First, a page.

Sgt. Carla Best is the face of determination. "Look, I'm standing on my leg!" she says.
These are her first steps since her leg was shredded by a roadside bomb in Baghdad more than one month ago.
This is Ward 57 at Walter Reed Medical Center, where amputees get treated and where some of the best doctors in the world put some of America's bravest soldiers back together.
"I have seen miracles out here," says Jim Mayer.
Jim Mayer is not able to stand on his own two feet, but he has replacements. Both his legs were blown off by a landmine in Vietnam in 1969. He was operated on at Walter Reed and now comes back to counsel the young, grievously wounded veterans.
"It is difficult, but I'll tell you what I learned from experience is that they want to know how you're doing," says Mayer.
What does Mayer get out of it?
"A personal sense of reward I can't describe," he says. "I get to see patients -- men and women, when they first get here, not doing so well. And I watch them blossom. I watch them re-invent their lives."
Doc Worley was not expected to live. Doc, his real name is Joe, is 22 and remembers the day — remembers the convoy — that changed his world forever.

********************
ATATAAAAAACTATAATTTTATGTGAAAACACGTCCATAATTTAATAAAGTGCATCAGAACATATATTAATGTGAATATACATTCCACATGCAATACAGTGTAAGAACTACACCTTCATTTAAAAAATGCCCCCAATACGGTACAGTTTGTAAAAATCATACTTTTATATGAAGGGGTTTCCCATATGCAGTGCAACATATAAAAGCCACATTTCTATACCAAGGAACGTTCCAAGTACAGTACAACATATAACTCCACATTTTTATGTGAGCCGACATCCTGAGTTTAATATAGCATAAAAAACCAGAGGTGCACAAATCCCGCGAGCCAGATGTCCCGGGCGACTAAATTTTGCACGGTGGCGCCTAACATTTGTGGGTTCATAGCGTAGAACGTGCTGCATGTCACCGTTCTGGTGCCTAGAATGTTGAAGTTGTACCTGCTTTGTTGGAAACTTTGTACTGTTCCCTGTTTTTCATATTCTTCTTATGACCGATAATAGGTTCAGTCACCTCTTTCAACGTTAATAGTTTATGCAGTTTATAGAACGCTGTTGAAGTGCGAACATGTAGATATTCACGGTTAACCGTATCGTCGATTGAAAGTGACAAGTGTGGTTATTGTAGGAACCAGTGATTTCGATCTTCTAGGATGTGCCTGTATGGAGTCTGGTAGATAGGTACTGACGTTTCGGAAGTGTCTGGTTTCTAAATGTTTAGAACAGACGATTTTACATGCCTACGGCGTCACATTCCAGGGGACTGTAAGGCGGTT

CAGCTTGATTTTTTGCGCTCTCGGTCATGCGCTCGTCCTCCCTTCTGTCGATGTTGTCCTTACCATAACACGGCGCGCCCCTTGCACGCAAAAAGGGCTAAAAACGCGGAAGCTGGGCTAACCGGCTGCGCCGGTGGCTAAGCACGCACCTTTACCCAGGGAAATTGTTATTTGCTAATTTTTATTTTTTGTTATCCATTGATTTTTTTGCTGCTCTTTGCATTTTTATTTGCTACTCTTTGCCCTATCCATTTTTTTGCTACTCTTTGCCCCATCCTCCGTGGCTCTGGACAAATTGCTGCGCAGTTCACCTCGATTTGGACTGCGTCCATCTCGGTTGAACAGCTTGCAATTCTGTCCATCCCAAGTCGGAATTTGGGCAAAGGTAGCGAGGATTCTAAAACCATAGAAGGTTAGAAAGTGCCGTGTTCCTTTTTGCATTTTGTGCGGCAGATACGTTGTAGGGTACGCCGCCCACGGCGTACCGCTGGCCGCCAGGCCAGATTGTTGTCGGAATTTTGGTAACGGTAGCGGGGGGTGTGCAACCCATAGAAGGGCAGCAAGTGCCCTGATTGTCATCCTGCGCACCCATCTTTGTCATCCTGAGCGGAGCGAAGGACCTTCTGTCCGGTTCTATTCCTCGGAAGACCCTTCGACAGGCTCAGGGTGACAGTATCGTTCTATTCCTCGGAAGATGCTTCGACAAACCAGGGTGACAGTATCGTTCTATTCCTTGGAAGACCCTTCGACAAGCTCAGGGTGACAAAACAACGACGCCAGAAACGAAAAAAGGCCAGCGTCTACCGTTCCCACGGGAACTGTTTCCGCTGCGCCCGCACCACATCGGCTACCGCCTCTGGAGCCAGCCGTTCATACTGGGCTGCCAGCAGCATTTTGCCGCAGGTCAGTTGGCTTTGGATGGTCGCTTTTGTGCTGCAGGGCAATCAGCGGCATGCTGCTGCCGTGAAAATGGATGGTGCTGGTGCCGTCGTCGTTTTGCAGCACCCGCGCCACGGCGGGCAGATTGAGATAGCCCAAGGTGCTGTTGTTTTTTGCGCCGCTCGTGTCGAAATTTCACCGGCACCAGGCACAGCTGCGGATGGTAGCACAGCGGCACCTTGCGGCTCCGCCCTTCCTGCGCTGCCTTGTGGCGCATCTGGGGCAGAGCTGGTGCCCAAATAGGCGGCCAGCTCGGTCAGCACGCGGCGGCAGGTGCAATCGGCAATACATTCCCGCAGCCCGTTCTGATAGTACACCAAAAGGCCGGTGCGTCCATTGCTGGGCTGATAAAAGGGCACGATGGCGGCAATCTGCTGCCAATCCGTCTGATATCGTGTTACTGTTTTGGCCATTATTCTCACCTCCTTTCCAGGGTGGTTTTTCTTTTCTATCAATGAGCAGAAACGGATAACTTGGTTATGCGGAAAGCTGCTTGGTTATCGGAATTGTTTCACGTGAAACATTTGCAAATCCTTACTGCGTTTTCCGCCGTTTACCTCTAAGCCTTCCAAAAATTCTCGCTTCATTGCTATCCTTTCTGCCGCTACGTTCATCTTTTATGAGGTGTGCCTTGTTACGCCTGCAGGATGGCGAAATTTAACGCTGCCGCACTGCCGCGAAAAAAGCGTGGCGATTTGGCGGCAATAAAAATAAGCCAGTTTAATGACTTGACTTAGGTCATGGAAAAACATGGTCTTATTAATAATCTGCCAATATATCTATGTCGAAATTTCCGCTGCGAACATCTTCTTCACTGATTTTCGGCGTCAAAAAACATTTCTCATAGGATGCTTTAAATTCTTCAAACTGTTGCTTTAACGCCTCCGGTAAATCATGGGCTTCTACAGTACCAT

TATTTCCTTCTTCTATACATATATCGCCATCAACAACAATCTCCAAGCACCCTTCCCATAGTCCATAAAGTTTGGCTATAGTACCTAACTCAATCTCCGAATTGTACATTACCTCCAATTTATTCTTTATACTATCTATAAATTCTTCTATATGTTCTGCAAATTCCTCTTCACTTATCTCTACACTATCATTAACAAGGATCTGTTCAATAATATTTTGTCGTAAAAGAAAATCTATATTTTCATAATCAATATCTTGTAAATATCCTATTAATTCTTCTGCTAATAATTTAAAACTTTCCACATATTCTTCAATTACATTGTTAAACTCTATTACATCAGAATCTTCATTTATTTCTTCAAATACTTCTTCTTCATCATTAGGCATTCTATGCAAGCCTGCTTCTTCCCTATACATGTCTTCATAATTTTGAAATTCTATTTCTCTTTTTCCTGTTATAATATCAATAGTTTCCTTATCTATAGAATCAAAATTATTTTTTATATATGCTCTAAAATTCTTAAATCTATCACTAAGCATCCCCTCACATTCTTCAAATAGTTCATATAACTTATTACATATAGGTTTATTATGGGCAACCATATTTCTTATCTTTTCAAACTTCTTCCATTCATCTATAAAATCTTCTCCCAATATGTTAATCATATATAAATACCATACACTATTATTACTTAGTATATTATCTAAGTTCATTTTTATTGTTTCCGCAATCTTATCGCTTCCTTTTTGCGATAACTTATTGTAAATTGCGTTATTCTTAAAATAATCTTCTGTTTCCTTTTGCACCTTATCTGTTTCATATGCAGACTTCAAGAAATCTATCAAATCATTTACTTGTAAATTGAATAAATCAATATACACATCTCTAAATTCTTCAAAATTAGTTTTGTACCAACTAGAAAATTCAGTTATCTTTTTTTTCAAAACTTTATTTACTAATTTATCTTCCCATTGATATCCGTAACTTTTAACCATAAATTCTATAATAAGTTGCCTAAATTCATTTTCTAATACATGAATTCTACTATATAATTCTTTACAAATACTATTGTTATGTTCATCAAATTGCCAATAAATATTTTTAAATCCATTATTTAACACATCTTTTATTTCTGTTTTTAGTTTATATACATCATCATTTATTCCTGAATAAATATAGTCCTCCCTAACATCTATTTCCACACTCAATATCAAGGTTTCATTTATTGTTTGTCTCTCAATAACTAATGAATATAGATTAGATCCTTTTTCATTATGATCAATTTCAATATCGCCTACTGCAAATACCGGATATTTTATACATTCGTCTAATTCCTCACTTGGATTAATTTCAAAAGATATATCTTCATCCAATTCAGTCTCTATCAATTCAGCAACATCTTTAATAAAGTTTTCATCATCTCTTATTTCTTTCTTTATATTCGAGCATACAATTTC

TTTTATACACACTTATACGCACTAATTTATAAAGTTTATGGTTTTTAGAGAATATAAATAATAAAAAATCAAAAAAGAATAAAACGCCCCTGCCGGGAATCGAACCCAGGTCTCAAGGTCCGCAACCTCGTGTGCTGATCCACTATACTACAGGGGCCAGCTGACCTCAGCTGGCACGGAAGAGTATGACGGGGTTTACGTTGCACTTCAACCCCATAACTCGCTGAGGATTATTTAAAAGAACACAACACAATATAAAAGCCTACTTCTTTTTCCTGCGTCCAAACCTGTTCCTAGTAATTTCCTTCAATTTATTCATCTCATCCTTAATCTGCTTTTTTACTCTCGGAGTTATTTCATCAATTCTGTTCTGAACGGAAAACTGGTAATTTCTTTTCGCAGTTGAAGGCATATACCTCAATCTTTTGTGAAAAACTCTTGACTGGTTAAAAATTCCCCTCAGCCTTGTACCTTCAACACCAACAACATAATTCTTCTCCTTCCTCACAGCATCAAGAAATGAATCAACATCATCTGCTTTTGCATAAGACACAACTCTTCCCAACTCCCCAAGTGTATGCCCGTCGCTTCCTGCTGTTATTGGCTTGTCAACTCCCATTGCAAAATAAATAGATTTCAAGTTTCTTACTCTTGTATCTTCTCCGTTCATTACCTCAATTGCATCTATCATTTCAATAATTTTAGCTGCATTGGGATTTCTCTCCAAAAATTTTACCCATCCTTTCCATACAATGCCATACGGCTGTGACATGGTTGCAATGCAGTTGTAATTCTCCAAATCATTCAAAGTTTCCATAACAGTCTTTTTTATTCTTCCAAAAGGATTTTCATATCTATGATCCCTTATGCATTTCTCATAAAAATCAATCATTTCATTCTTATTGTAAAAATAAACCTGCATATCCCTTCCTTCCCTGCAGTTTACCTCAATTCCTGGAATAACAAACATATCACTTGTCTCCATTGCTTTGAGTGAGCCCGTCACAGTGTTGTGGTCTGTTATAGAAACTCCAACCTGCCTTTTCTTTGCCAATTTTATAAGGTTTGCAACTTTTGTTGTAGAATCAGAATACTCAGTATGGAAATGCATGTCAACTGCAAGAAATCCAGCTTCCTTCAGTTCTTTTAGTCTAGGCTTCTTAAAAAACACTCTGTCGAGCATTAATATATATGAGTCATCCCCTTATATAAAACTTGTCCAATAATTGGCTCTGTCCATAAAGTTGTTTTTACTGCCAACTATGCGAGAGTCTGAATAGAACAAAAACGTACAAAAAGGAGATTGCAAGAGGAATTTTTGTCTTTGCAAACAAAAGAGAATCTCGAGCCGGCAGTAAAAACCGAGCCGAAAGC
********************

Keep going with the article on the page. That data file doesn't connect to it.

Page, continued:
"The day I got injured was on September 17," says Worley. "We had roughly a week or so left."
Doc Worley was with a Marine platoon in Fallujah when a vehicle in front of his was blown up.
"It broke my heart, it broke my heart when I heard it," he says. "I mean you're just, we were facing the other way, looking behind us and I just hear 'BVVVV!"
He grabbed his own medical bag, ran a few yards and was hit by a rocket-propelled grenade. It did not explode, but took off his left leg. He was then shot — six times.
"I look down and there's a puddle of blood under me that's just getting bigger," says Worley. "And I realize that literally, I had seconds to live."
And then this young medic methodically went to work — on himself.
"Thank God I have a little tourniquet that I keep on my vest right there," says Worley.
He tied the tourniquet on his own leg.
“And I shoot myself up with morphine, 'cause I knew if I'm passed out from the pain I was done," he says.
Doc Worley is lucky. And he knows it.
"I commend any Corpsman that strives to work with Marines," says Worley. "It is the greatest thing I have done in my entire life — other than having my baby.”
If you ask them, these soldiers will still say they are lucky. New limbs? They’re a minor setback for most. Those looking for self-pity at Walter Reed will not find it.
"I was under the impression I was gonna die," says Worley. "I went through the whole bargaining and through the anger and depression, and went straight into acceptance. The left leg was a fair trade, you know. Getting out of Iraq, that left leg was a fair trade, I'm happy. I've got no complaints."